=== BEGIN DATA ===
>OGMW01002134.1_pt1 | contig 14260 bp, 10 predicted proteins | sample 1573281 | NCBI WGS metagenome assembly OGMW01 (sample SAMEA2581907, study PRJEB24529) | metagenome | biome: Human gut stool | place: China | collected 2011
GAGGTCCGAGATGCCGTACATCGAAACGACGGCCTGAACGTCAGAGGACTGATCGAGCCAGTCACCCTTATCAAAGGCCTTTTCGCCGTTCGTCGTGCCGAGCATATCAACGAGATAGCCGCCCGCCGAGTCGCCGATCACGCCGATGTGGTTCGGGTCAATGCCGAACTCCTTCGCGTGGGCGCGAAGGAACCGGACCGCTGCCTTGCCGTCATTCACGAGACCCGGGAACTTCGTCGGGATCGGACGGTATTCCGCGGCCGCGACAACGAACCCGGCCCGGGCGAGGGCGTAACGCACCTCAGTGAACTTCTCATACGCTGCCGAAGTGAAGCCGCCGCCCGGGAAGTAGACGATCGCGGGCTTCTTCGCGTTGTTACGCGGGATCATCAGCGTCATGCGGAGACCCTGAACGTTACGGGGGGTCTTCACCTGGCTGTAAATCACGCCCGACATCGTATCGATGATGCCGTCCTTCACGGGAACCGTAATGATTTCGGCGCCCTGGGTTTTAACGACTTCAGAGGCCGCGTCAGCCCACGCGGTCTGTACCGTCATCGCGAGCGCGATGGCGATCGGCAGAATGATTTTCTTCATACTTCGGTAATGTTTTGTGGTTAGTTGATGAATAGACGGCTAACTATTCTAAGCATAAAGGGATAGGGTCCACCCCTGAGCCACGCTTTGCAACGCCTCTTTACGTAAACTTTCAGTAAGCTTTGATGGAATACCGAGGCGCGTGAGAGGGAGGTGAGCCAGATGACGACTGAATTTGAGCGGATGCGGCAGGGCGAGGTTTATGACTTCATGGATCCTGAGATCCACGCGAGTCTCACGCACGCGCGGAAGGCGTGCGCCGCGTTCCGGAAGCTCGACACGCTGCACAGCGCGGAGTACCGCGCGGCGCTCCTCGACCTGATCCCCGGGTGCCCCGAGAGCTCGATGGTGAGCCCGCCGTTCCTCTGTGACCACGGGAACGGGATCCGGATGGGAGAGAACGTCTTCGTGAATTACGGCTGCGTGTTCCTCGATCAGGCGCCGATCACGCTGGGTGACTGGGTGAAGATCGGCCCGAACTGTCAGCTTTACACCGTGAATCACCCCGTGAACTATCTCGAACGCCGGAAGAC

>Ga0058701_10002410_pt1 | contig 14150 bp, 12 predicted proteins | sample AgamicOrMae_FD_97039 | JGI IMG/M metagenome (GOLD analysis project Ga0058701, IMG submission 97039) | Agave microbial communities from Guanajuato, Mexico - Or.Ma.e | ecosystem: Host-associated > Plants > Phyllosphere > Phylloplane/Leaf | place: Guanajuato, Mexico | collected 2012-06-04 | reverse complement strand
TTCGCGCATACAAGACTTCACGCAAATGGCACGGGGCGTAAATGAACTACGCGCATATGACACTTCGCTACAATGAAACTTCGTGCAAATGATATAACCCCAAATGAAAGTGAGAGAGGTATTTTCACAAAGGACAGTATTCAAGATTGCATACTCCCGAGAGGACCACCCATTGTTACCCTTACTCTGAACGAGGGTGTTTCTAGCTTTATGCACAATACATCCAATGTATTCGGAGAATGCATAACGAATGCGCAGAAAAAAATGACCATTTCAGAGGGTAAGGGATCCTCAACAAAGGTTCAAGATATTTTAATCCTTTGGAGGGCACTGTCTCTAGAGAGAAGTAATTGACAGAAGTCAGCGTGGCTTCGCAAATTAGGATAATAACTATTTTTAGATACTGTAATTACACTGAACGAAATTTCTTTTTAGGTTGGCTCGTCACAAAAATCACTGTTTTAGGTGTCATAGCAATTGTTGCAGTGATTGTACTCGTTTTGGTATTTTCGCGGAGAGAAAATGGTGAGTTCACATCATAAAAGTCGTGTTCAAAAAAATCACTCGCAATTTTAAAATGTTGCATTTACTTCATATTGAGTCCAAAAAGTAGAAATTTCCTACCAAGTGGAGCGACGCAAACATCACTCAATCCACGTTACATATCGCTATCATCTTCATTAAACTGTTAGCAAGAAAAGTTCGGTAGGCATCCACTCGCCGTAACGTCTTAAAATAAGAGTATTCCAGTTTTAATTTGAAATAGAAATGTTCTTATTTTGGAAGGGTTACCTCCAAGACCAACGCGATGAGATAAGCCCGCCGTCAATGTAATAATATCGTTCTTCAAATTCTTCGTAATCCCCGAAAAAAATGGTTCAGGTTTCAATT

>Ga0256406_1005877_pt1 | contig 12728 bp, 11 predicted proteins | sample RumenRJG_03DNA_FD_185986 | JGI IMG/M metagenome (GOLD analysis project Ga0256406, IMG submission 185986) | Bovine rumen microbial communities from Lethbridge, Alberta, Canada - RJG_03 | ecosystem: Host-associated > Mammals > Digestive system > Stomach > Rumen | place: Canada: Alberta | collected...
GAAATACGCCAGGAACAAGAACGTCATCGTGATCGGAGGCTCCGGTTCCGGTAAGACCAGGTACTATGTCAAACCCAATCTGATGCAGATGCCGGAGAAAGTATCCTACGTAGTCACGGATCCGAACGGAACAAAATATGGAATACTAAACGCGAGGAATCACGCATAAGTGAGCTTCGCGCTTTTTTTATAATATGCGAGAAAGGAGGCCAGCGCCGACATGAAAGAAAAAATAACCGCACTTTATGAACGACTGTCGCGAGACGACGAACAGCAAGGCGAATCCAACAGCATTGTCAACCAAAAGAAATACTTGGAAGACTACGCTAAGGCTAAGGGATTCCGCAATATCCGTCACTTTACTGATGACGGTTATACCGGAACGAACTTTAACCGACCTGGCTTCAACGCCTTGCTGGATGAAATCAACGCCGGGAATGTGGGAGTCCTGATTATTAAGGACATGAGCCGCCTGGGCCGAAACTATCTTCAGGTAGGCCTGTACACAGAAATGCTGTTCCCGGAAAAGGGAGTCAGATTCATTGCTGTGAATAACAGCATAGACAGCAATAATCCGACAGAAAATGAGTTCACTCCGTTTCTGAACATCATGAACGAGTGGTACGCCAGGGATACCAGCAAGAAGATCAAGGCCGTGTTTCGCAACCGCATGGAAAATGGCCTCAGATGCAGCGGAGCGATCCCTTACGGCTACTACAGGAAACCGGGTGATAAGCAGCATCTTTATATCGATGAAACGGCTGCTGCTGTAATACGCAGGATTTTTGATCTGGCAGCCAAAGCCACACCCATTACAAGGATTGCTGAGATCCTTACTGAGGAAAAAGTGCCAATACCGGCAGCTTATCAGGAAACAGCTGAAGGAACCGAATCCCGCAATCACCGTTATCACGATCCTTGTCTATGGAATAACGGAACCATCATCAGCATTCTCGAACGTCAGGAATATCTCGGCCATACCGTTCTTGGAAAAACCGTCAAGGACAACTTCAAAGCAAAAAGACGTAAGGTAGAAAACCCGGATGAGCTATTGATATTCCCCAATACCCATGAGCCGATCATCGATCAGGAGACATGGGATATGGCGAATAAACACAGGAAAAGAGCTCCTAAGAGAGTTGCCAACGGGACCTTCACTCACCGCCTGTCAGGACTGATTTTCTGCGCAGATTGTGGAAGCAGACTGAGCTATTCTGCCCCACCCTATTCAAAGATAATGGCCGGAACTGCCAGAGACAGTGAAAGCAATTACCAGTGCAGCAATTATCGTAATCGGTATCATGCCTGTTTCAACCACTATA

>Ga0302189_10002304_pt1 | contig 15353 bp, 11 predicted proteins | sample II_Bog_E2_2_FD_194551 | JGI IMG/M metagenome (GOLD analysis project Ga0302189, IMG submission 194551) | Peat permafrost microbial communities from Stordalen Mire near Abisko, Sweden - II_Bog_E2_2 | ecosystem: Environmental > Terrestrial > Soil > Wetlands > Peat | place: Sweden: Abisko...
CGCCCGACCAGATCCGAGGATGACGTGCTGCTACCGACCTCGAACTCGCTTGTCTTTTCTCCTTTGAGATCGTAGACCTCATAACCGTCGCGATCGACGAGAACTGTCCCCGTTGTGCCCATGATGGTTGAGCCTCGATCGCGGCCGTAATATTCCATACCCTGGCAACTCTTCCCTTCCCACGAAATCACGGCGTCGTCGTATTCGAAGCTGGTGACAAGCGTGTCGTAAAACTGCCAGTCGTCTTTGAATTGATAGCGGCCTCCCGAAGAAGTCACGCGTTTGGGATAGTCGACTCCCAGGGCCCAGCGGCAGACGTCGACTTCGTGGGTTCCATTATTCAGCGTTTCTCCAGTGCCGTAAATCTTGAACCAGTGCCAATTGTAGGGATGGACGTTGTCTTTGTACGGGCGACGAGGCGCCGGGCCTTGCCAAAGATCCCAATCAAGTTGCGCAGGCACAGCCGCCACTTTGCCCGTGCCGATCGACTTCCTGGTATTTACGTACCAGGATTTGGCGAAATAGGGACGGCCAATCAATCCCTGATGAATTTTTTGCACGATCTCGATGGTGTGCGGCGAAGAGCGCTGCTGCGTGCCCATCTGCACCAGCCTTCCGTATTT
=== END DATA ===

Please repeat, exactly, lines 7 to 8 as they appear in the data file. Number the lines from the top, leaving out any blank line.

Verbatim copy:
>Ga0302189_10002304_pt1 | contig 15353 bp, 11 predicted proteins | sample II_Bog_E2_2_FD_194551 | JGI IMG/M metagenome (GOLD analysis project Ga0302189, IMG submission 194551) | Peat permafrost microbial communities from Stordalen Mire near Abisko, Sweden - II_Bog_E2_2 | ecosystem: Environmental > Terrestrial > Soil > Wetlands > Peat | place: Sweden: Abisko...
CGCCCGACCAGATCCGAGGATGACGTGCTGCTACCGACCTCGAACTCGCTTGTCTTTTCTCCTTTGAGATCGTAGACCTCATAACCGTCGCGATCGACGAGAACTGTCCCCGTTGTGCCCATGATGGTTGAGCCTCGATCGCGGCCGTAATATTCCATACCCTGGCAACTCTTCCCTTCCCACGAAATCACGGCGTCGTCGTATTCGAAGCTGGTGACAAGCGTGTCGTAAAACTGCCAGTCGTCTTTGAATTGATAGCGGCCTCCCGAAGAAGTCACGCGTTTGGGATAGTCGACTCCCAGGGCCCAGCGGCAGACGTCGACTTCGTGGGTTCCATTATTCAGCGTTTCTCCAGTGCCGTAAATCTTGAACCAGTGCCAATTGTAGGGATGGACGTTGTCTTTGTACGGGCGACGAGGCGCCGGGCCTTGCCAAAGATCCCAATCAAGTTGCGCAGGCACAGCCGCCACTTTGCCCGTGCCGATCGACTTCCTGGTATTTACGTACCAGGATTTGGCGAAATAGGGACGGCCAATCAATCCCTGATGAATTTTTTGCACGATCTCGATGGTGTGCGGCGAAGAGCGCTGCTGCGTGCCCATCTGCACCAGCCTTCCGTATTT